TITIAN  c1487 - 1576  (H7, H8, E6, M1, L1)

xxxxxThe Italian artist Titian was one of the most outstanding and influential painters of the High Renaissance and the greatest of the Venetian school. He gained particular fame for his vast number of religious and mythological works, but he was also a talented portrait painter, and served in the courts of both the Holy Roman Emperor, Charles V, and his son Philip II of Spain. As a result, his services were in constant demand, be it for portraiture, biblical themes or “poetical compositions”, as he called his mythological scenes.

xxxxxHe worked in Bologna for the Emperor and Pope Clement VII; in Rome for Pope Paul III (where he is likely to have met Michelangelo); and in Augsburg for Philip II, his principal patron, but he produced most of his work in Venice, the city just south of his birthplace, Pieve di Cadore in the Venetian Alps. As a young man he worked alongside Giorgione in the workshop of Giovanni Bellini, and it is likely that when Giorgione died in 1510, he completed some of his work, including his Sleeping Venus, where the reclining nude figure, itself a study in beauty, is clearly used as a model for his delightful and refined Venus of Urbino, (illustrated) produced in 1538. Such sensuous female nudes, the influence of his master Bellini, are to be found in many of his mythological works and are perhaps seen at their best in paintings of a later period.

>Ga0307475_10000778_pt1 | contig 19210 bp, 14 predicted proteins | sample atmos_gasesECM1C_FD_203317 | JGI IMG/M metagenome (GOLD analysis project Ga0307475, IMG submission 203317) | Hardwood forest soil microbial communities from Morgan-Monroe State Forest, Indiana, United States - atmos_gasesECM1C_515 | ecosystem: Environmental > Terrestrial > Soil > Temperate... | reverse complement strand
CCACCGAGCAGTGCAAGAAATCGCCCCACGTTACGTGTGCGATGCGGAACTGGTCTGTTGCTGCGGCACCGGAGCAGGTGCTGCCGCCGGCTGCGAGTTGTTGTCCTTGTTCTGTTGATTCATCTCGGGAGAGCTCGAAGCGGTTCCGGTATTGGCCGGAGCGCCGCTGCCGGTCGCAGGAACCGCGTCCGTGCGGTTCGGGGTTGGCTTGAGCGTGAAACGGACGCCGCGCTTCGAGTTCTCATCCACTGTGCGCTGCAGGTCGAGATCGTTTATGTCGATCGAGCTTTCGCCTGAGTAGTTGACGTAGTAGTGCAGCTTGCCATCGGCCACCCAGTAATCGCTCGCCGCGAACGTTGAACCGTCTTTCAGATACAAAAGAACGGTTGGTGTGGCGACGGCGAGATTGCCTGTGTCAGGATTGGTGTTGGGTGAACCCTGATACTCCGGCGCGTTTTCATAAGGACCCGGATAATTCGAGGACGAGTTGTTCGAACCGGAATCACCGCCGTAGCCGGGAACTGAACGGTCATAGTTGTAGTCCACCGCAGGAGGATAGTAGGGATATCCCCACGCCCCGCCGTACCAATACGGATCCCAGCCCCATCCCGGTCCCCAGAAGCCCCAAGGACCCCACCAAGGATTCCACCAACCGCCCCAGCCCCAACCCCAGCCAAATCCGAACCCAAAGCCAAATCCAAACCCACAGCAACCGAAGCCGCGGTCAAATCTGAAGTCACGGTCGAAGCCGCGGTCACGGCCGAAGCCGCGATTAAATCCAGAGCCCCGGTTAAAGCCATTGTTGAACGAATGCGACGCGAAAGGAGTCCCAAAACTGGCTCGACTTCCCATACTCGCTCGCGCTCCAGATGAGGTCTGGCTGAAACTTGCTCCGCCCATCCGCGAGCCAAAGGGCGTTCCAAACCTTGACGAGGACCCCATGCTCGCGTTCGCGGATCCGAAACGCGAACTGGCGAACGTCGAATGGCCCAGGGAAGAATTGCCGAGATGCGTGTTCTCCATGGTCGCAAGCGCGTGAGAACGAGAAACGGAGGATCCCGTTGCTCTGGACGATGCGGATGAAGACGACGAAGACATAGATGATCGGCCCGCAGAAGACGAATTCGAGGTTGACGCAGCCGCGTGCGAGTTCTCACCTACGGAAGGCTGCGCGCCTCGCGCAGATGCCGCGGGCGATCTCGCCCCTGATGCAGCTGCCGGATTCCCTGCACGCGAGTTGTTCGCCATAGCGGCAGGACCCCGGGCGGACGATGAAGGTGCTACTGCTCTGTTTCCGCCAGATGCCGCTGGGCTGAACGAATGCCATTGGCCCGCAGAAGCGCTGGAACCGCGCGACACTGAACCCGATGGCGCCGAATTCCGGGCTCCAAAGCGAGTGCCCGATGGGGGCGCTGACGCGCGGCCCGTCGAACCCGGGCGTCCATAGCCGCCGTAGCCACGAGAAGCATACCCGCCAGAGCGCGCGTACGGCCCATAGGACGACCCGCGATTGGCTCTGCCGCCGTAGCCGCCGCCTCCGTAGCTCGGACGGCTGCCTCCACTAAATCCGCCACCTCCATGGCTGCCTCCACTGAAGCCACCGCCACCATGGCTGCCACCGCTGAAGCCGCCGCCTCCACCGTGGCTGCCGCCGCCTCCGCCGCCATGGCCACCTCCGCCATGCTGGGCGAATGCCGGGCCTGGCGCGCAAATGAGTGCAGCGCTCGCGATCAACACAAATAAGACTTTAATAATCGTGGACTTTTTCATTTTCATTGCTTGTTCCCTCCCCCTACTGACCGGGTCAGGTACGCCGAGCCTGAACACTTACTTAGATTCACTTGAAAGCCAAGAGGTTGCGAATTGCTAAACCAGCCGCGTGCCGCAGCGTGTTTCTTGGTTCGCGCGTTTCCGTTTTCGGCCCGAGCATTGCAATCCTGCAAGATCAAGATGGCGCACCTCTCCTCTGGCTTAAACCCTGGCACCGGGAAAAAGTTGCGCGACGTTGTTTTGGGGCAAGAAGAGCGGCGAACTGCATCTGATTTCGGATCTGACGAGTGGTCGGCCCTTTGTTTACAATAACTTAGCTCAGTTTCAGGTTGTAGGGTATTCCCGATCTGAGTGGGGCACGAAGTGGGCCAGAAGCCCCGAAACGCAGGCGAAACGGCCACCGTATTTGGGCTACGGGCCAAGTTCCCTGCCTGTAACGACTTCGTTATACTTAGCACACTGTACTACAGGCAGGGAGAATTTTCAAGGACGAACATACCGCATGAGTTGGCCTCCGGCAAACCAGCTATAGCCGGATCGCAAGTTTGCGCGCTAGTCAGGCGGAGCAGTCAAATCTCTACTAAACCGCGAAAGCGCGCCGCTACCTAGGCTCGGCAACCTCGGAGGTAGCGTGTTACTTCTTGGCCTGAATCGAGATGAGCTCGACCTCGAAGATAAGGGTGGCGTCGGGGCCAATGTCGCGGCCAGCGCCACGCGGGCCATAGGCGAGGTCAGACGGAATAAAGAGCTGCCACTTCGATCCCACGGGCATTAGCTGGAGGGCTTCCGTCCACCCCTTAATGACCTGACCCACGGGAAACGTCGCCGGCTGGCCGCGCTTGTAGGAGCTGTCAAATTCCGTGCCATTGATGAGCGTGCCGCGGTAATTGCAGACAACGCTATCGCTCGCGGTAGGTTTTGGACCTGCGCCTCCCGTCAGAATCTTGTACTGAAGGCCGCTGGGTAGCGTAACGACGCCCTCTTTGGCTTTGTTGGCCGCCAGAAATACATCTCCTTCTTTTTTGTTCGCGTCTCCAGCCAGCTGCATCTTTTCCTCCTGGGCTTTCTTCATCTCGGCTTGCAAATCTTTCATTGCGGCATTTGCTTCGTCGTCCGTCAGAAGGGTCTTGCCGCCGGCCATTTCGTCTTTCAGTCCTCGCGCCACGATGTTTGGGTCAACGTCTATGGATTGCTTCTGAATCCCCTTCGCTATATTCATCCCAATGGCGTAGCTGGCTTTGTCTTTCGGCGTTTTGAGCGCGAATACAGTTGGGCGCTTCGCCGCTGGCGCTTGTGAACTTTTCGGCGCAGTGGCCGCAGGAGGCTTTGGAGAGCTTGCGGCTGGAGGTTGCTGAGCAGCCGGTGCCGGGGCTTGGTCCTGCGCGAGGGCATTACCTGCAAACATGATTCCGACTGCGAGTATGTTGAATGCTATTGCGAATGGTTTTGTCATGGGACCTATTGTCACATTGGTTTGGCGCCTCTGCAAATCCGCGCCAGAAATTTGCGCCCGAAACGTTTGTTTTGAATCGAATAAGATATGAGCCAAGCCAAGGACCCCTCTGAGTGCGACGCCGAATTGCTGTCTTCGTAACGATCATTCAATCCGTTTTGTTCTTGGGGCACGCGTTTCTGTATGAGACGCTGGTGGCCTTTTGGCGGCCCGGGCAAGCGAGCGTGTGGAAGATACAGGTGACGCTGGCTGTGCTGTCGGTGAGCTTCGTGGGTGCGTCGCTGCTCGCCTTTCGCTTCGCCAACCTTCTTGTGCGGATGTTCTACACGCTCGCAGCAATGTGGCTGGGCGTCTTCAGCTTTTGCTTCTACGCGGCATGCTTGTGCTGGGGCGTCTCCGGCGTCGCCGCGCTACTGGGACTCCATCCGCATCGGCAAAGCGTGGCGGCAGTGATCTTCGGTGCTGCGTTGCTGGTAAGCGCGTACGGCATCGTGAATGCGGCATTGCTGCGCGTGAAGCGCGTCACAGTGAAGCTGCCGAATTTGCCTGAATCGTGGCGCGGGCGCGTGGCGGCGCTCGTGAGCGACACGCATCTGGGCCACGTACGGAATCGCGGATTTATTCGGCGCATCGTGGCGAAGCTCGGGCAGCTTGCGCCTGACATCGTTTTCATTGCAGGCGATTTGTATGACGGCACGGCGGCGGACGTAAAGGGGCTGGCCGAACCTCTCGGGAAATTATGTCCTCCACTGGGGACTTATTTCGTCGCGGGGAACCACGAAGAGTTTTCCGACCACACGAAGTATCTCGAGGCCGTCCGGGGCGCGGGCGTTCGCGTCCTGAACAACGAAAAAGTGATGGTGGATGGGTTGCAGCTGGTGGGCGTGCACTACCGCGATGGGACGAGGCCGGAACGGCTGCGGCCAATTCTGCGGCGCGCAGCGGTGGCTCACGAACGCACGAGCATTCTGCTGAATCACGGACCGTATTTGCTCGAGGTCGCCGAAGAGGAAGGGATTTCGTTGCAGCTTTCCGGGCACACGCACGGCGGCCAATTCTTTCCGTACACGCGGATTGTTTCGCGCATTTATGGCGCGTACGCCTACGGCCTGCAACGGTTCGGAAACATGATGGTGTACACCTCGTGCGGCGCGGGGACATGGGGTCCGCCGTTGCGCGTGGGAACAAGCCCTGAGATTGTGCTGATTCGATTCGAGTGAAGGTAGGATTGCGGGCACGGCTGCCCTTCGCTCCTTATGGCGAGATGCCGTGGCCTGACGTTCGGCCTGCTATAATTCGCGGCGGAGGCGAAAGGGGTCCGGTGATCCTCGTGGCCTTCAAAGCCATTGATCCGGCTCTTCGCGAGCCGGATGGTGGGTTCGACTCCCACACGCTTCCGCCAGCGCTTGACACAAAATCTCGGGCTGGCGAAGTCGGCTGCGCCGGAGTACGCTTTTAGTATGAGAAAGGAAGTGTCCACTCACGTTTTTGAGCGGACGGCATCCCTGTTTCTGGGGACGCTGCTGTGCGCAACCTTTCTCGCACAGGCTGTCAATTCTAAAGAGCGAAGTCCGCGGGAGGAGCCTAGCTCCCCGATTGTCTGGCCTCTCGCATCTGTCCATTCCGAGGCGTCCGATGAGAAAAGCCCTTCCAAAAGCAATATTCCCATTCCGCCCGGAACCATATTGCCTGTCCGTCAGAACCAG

xxxxxIt was from Giorgione, however, that Titian adopted his idyllic style. And it was from him that he learnt much about the enhancement of colour and brush technique, skills that he developed further over his long career. The incredible depth and richness of his colours were achieved by the application of a number of glazes of transparent colour over a solid foundation, and this sumptuous colouring, together with harmony of composition and the atmospheric use of light, produced work of rare and, in some respects, unique talent. To the traditional High Renaissance style current in Rome and Florence, Titian added the hallmarks of Venetian art: vibrant colour, an interest in texture, and freer brushwork.